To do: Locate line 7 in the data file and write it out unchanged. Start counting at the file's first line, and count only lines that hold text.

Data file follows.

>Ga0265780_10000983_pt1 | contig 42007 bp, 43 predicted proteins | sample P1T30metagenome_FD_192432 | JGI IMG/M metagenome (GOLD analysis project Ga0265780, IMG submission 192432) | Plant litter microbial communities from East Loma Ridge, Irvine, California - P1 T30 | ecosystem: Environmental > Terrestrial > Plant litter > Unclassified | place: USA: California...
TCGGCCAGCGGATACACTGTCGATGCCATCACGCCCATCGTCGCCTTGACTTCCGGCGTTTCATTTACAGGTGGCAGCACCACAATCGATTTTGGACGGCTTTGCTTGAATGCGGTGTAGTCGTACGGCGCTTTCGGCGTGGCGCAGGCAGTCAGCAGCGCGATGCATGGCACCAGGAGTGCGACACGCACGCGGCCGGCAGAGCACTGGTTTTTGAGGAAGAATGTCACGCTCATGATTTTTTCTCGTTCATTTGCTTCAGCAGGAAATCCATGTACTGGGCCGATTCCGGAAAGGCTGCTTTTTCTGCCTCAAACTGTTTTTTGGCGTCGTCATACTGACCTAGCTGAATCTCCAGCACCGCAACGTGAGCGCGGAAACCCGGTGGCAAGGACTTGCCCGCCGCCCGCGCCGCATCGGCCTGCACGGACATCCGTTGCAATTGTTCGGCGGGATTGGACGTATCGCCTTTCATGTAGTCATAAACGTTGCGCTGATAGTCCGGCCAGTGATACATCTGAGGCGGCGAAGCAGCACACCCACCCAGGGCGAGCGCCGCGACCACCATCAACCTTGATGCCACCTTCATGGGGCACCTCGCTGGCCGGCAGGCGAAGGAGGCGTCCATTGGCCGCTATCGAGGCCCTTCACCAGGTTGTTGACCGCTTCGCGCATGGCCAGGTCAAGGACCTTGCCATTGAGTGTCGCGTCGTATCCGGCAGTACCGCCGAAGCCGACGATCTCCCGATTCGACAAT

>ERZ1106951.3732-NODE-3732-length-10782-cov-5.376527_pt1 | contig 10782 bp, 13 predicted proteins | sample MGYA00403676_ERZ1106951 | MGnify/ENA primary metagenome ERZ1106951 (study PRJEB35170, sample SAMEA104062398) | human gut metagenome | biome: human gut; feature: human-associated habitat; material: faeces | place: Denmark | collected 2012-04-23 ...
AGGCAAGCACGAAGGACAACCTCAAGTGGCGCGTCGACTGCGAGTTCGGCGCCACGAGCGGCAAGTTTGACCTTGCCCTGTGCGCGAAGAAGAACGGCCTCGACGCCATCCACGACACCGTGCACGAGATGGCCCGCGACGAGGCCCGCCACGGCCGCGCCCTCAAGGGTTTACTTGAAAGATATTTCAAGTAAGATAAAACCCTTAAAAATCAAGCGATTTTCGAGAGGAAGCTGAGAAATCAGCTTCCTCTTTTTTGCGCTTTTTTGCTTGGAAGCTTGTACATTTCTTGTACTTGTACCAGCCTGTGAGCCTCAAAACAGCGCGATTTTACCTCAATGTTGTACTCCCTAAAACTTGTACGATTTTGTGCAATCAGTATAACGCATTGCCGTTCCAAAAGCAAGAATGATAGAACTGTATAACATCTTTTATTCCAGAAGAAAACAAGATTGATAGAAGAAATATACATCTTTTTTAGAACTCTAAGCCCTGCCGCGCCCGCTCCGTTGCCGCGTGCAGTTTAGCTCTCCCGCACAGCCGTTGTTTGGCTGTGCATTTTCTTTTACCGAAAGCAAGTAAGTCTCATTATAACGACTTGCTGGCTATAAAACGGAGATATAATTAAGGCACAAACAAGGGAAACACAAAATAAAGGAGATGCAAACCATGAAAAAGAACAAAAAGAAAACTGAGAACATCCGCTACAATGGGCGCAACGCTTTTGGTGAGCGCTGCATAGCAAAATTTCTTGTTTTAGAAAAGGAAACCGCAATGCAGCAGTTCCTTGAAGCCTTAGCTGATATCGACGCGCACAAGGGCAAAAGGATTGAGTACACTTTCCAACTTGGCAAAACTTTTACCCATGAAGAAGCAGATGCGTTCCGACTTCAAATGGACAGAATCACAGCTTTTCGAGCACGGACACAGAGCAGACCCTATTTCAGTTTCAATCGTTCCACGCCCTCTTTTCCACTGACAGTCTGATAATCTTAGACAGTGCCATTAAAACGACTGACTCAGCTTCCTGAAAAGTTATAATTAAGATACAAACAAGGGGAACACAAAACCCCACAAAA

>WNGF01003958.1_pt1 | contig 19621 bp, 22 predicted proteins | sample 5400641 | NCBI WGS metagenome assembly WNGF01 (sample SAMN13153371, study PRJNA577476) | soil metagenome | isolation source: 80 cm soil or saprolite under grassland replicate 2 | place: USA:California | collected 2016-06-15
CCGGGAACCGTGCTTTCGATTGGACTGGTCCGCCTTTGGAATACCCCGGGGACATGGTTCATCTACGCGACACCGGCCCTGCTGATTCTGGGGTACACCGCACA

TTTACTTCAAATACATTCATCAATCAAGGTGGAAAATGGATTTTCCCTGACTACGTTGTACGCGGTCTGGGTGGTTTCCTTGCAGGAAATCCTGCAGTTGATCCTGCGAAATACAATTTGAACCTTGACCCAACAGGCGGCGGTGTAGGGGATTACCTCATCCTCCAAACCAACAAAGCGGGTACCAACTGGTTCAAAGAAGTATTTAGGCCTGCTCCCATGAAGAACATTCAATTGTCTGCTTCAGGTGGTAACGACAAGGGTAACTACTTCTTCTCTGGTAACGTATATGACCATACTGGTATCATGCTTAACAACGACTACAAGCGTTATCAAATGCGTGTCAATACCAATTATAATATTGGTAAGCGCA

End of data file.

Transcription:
TTTACTTCAAATACATTCATCAATCAAGGTGGAAAATGGATTTTCCCTGACTACGTTGTACGCGGTCTGGGTGGTTTCCTTGCAGGAAATCCTGCAGTTGATCCTGCGAAATACAATTTGAACCTTGACCCAACAGGCGGCGGTGTAGGGGATTACCTCATCCTCCAAACCAACAAAGCGGGTACCAACTGGTTCAAAGAAGTATTTAGGCCTGCTCCCATGAAGAACATTCAATTGTCTGCTTCAGGTGGTAACGACAAGGGTAACTACTTCTTCTCTGGTAACGTATATGACCATACTGGTATCATGCTTAACAACGACTACAAGCGTTATCAAATGCGTGTCAATACCAATTATAATATTGGTAAGCGCA